Just because we don’t have children for financial reasons doesn’t mean they don’t have a big financial impact. If you’re expecting a child, begin examining your maternity/paternity issues right away. It’s also smart to start thinking as soon as possible about how your budget will need to change. Babies require lots of new stuff. If you plan carefully you’ll end up with everything you need without too much damage to your bottom line. As you settle in with your new family member, it’s wise to begin socking away cash for college. The earlier you start that savings account, the easier an education will come.
If you or your partner are pregnant and working, then it’s worth studying your employee benefits to see if there is coverage for maternity leave. You can read more here.
…have you considered how you’ll manage on the reduced income caused by time off for the pregnancy and birth? Check with your employer to see if you’re covered by short-term disability insurance, which covers pregnancy. A typical policy will pay 60 to 70 percent of your gross income for approximately six weeks following the birth of your child (there may be a waiting period of a week).
Even if you don’t have disability insurance, your employer may be required to grant you time off under the Family and Medical Leave Act (FMLA), but they’re not required to pay you during that time. Whether or not you’ll receive salary or disability benefits, schedule out your expected income and expenses and make sure you can make ends meet.
Remember that your collective bargaining contract may contain protections for pregnant people and sometimes includes benefits for the pregnant person. Those benefits sometimes also extend to her partner. Check with your shop steward and make sure to check your contract! Because of the Pregnancy Discrimination Act it is illegal to treat pregnancy disability differently from other workplace disabilities like heart attack or cancer treatment. If you are pregnant or know someone who is, make sure they understand their legal and contractual rights as union members in the workplace.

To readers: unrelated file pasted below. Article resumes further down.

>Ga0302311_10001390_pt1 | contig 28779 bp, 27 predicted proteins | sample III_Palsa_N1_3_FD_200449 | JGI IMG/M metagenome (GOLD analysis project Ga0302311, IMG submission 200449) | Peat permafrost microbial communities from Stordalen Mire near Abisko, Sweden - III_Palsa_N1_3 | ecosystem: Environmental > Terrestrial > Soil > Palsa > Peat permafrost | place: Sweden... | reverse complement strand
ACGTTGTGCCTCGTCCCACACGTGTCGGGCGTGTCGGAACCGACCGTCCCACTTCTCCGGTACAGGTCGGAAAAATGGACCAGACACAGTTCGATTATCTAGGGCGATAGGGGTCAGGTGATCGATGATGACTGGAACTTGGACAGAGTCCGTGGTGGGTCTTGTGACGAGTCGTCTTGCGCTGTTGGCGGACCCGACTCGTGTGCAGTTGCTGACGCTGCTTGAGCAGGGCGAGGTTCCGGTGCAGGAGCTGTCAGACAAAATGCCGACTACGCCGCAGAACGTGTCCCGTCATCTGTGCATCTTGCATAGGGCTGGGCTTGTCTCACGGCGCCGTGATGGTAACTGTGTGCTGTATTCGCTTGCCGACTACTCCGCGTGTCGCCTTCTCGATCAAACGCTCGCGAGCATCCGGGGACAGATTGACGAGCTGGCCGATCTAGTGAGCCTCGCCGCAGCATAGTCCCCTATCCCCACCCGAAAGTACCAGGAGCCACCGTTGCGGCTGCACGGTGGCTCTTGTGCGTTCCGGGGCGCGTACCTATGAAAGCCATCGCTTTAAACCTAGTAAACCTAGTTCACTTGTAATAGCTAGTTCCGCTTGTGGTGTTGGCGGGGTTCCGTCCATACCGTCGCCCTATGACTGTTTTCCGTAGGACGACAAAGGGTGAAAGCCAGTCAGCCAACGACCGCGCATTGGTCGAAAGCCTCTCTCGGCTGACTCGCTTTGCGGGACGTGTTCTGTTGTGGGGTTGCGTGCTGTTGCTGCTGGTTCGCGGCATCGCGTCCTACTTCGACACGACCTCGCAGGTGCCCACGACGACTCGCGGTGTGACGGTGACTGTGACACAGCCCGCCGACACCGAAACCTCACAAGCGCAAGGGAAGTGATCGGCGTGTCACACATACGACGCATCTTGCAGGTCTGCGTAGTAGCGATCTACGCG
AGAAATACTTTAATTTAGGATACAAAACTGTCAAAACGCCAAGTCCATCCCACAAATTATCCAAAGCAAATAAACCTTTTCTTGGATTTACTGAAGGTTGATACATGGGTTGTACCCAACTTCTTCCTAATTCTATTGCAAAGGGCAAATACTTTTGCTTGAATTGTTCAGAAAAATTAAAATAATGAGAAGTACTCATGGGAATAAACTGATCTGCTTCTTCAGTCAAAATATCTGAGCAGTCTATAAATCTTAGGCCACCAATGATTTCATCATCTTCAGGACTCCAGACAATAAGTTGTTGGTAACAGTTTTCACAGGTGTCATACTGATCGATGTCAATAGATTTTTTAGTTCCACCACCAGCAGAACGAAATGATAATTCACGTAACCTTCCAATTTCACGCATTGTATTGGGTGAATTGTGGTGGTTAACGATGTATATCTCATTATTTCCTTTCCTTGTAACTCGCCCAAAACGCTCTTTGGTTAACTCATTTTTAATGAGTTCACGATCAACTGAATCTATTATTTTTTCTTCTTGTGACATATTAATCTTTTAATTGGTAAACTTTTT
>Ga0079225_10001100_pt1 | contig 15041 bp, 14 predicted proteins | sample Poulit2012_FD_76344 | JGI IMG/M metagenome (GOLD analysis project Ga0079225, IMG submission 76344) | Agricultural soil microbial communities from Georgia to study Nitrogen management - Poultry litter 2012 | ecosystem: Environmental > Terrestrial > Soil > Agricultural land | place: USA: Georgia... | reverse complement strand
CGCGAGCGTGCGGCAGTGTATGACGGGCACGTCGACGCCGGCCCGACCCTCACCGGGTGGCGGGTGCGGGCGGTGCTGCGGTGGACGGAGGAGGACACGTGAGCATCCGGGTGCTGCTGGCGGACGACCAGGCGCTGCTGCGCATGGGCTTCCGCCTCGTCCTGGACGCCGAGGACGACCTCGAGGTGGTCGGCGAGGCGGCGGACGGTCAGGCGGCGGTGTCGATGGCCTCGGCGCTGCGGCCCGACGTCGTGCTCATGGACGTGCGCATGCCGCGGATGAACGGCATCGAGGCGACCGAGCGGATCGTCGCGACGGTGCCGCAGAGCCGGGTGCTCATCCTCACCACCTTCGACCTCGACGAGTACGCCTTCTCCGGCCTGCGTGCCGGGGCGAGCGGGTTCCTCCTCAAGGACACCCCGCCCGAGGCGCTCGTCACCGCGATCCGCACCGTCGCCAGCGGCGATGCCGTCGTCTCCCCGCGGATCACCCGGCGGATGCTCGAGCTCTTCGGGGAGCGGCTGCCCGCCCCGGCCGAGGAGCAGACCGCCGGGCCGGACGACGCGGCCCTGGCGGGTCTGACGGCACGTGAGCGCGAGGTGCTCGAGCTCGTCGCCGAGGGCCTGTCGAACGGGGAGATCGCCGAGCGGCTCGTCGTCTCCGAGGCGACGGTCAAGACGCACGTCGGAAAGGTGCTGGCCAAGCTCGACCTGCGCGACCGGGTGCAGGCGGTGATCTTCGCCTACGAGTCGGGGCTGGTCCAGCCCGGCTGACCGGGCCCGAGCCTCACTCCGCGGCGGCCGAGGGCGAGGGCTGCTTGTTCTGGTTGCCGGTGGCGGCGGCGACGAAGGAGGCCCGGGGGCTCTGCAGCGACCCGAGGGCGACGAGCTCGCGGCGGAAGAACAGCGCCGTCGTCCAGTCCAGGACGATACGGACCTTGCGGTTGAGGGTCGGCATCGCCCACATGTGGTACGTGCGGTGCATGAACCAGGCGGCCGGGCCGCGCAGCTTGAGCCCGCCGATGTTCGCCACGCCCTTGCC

Do you have the right bouncy chair? Do you even need a bouncy chair? You’ll be inundated with these sorts of questions, and it’s bewildering. If you buy everything that seems like it might be handy, you’ll max out your credit cards exactly when you might see a drop in income and a rise in costs for more child care. There are several clever strategies that will net you all the things your child will need at a fraction of the price you’d face paying retail. Here is a great article you can check out for more information and ideas.
Now that you are financially responsible for someone who can’t pay for themselves, you should think about what would happen to them if something happened to you.
Once you have figured out the basics, start exploring saving for college. It’ll be much more manageable if you start early.
Kids bring both tax costs and tax breaks—this article at Kiplinger details everything you need to know about getting your kiddo into the system and accounted for in a way that benefits both you and the little one.
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A baby is expensive, to be sure, but you can keep yours from being a burden. Here are some tips from Get Rich Slowly on acquiring all the things you'll need at less cost.
Read up on your tax benefits now that you're a parent, here.